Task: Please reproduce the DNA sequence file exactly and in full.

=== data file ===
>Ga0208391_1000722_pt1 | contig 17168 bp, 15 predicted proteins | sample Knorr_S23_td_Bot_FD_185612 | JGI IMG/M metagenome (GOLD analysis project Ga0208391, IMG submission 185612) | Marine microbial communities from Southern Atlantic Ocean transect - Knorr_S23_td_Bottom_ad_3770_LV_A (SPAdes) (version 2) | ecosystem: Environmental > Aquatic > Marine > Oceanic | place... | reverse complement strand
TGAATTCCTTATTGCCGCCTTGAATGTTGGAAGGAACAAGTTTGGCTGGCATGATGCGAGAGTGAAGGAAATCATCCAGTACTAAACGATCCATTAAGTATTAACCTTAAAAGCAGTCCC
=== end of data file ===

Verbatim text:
>Ga0208391_1000722_pt1 | contig 17168 bp, 15 predicted proteins | sample Knorr_S23_td_Bot_FD_185612 | JGI IMG/M metagenome (GOLD analysis project Ga0208391, IMG submission 185612) | Marine microbial communities from Southern Atlantic Ocean transect - Knorr_S23_td_Bottom_ad_3770_LV_A (SPAdes) (version 2) | ecosystem: Environmental > Aquatic > Marine > Oceanic | place... | reverse complement strand
TGAATTCCTTATTGCCGCCTTGAATGTTGGAAGGAACAAGTTTGGCTGGCATGATGCGAGAGTGAAGGAAATCATCCAGTACTAAACGATCCATTAAGTATTAACCTTAAAAGCAGTCCC